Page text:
2024 Oscar-Nominated Documentary Short Films Review

Starting February 16, the 19th annual Oscar Nominated Short Films will be available in over 700 theaters globally and in 75+ theatrical markets including New York and Los Angeles. This is the only opportunity for audiences to watch all of the short film nominees in theaters before the 96th Academy Awards ceremony on Sunday, March 10, 2024. To learn more about the participating theaters and how to purchase tickets which are now available, please visit www.shorts.tv/theoscarshorts. Each nominee is released in one of three distinct feature-length compilations according to their category of nomination: Live Action, Animation, or Documentary.

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The nominees are:

Island in Between (director S. Leo Chiang; Taiwan, USA; 20 min)

S. Leo Chiang explores the liminal space that the Island of Kinmen holds in the larger history of the tension and conflict between Taiwan and China. And while exploring this space, Chiang also explores his identity as an ethnically Chinese man born and raised in Taiwan while he experiences the triangle of tension formed in the wake of relations between the U.S., Taiwan, and China.

Nǎi Nai & Wài Pó (director Sean Wang; USA; 16 min)

Shot by their grandson, Sean Wang, Nǎi Nai & Wài Póare are two women who were brought together as in-laws through marriage, but now live together in their elder years as the world they know changes and their friends pass away. While the two consider one another like sisters, they each have different outlooks as they approach the end of their lives.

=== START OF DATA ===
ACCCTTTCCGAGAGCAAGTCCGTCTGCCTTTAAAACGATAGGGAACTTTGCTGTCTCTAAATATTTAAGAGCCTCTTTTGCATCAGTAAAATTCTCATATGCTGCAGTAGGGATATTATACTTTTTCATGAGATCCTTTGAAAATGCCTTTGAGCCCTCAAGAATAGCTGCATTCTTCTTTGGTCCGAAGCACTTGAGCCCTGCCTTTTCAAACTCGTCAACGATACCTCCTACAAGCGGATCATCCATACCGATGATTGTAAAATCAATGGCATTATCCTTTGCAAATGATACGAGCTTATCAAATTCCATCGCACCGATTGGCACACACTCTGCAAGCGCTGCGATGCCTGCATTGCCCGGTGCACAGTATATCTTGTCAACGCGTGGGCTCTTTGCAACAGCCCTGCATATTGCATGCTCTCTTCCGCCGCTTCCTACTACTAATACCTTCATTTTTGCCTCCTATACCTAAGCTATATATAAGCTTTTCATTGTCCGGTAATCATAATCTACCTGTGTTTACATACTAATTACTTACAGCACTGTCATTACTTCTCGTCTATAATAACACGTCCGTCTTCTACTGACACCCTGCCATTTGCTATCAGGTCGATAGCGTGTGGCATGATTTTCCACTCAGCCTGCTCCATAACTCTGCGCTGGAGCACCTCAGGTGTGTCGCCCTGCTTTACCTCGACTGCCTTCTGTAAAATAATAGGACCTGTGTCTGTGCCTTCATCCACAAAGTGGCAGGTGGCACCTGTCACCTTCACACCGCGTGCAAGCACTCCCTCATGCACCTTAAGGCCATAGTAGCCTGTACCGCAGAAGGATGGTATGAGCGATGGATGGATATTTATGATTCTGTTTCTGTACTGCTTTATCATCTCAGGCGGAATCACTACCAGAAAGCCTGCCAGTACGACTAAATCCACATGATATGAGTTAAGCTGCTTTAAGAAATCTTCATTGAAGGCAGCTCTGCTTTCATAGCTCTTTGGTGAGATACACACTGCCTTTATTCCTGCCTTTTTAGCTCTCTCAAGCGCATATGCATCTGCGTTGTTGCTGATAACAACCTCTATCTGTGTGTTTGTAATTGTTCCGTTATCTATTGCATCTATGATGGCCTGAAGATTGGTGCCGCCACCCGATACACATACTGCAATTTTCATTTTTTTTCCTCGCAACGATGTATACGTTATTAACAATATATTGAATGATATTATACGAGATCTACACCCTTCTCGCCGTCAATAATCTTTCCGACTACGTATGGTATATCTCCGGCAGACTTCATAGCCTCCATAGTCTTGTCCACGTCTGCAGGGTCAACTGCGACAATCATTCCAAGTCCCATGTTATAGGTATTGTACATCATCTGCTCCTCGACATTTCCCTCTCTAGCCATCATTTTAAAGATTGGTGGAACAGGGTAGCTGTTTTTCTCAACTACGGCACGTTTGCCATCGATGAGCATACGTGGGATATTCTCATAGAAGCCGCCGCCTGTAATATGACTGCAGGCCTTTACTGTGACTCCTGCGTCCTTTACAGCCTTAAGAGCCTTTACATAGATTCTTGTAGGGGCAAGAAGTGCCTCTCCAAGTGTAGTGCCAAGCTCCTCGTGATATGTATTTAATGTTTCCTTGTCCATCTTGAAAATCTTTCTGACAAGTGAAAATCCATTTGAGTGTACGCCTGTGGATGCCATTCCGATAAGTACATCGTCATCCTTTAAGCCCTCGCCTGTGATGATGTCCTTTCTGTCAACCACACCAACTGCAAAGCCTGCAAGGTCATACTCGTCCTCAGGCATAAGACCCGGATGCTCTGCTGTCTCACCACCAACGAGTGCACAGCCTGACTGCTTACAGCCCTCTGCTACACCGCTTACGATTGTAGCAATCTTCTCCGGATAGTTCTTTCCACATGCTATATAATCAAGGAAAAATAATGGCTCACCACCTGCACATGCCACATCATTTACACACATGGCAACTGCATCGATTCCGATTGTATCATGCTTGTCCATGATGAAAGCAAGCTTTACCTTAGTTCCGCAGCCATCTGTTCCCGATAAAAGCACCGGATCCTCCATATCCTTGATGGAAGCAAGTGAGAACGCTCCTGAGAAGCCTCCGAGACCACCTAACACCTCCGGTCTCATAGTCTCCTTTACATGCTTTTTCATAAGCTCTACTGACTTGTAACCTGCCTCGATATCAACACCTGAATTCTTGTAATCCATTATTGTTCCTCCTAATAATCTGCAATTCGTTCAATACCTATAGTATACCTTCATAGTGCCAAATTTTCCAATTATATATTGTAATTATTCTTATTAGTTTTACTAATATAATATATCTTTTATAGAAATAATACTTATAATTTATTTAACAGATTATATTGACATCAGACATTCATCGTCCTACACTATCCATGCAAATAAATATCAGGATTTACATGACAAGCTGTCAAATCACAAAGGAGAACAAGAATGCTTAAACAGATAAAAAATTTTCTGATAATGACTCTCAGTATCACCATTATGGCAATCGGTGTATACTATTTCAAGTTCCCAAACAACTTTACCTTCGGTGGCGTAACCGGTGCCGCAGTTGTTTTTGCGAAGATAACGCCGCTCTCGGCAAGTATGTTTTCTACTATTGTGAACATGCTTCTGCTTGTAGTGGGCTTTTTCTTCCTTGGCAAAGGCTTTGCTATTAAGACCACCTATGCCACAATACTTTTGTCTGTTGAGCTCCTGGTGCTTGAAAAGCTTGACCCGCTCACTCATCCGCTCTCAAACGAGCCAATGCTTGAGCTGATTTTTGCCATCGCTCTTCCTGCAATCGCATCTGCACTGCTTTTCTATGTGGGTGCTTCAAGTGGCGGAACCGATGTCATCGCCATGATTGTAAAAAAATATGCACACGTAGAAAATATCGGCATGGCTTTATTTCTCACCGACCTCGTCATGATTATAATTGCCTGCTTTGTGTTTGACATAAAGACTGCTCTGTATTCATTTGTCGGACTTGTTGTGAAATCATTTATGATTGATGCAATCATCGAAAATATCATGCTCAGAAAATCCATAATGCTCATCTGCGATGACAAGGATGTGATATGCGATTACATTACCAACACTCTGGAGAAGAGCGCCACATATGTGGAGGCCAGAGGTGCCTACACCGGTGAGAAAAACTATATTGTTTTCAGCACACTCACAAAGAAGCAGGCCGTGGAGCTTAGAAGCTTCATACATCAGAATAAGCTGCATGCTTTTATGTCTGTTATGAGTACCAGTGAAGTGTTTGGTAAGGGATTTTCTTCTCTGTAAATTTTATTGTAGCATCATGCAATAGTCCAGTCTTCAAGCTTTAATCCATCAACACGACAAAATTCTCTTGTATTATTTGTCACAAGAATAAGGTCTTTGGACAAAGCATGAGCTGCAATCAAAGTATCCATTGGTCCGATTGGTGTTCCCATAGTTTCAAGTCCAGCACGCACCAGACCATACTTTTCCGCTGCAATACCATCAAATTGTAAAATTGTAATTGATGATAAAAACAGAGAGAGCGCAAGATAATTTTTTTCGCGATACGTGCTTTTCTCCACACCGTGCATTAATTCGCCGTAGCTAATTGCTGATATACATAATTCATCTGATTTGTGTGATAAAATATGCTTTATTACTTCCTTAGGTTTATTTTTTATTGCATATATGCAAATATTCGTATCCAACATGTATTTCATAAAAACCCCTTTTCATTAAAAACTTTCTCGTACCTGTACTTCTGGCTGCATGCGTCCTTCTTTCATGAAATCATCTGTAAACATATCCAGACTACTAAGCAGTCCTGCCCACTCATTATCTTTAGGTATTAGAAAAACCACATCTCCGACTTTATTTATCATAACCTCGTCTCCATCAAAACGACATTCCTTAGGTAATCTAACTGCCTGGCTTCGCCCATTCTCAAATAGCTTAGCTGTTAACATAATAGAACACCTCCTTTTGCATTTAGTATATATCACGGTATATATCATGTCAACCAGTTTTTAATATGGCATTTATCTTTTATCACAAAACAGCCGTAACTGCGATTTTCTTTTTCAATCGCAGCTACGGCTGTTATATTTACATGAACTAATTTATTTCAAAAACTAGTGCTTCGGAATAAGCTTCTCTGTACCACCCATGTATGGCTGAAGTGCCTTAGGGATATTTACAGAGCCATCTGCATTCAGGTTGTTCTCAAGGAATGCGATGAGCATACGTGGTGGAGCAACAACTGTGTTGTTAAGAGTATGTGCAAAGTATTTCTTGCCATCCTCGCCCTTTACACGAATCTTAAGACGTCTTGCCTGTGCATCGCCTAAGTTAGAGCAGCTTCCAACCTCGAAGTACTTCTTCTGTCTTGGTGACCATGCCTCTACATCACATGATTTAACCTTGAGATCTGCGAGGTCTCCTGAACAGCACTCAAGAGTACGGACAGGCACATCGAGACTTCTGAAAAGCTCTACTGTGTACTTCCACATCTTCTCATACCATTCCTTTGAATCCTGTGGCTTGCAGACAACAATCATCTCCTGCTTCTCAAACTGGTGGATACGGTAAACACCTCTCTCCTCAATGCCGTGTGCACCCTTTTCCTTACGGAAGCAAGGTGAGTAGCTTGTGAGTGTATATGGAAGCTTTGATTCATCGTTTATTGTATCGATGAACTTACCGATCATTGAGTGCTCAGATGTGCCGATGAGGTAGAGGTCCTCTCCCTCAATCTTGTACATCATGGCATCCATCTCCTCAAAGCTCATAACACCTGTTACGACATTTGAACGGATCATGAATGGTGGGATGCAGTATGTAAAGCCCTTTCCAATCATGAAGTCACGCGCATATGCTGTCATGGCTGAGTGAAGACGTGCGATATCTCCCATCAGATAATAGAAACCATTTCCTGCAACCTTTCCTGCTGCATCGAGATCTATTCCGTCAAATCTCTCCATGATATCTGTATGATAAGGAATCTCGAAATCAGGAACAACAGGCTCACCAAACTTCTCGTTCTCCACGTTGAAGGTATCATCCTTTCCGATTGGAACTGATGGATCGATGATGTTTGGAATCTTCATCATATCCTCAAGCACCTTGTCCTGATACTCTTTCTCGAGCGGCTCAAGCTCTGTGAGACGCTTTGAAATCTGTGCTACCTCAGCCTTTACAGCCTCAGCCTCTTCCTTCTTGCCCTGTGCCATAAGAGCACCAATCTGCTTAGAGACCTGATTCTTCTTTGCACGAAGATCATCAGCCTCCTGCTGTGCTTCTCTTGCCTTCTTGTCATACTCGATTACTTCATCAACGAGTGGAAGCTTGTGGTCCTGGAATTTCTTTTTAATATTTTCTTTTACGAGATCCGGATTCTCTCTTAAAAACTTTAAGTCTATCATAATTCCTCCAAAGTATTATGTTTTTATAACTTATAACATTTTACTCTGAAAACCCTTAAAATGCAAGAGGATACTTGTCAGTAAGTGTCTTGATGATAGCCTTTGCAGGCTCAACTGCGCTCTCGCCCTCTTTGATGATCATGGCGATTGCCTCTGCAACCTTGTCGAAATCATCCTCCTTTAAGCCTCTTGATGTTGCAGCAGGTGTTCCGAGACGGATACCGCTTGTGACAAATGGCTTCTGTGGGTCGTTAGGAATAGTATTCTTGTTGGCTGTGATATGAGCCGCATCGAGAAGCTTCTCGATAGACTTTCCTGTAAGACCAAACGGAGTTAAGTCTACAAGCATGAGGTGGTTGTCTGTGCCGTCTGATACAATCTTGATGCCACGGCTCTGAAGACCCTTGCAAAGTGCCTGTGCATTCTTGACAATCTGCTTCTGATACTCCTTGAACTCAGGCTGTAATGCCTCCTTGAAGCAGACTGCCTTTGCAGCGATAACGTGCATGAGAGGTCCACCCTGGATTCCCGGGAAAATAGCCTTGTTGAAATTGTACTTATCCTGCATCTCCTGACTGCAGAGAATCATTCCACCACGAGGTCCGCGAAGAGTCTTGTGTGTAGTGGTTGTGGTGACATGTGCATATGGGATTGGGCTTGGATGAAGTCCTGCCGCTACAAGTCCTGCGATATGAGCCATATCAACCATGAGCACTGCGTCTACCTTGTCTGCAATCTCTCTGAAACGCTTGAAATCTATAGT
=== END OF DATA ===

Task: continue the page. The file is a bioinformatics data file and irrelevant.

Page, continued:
The ABCs of Book Banning (director Sheila Nevins; USA; 27 min)

This short examines the books that have been banned, challenged, or restricted in the United States of America. After providing age-appropriate books to students, the filmmakers gathered the reactions of these children who just don’t understand why these books pose such a threat. Their reactions are complimented by excerpts from some of the over 2,000 banned, challenged, and restricted books in the United States.

The Barber of Little Rock (directors John Hoffman, Christine Turner; USA; 35 min)

Little Rock, Arkansas community leader Arlo Washington has trained over 1,500 new barbers since opening his barber college in 2008. And since 2016, he has helped additional community members through his non-profit loan fund, People Trust. This doc examines the ever-growing wealth gap in the United States that continues to disproportionately affect Black Americans and how Washington and his collaborators are working to close that gap and provide real opportunities to their community.

The Last Repair Shop (directors Ben Proudfoot, Kris Bowers; USA; 39 min)

The Los Angeles Unified School District is one of the last school districts in the country to provide freely repaired instruments to its students. Since 1959, this repair shop has fixed over 80,000 instruments. Through interviews with some the students who benefit from its services, and some of the staff in the four different repair departments, this film demonstrates how access to music can save lives.

All five of these documentaries are definitely worthy of their nominations. They are all powerful and drew me in emotionally in different ways. However, I think that The Barber of Little Rock will take home the golden statue this year. In its short run time, this film is able to examine the larger issues of systemic racism and financial inequity through a micro lens that brings into focus how large and deeply rooted these things are in the fabric of the nation.

Darcy Staniforth

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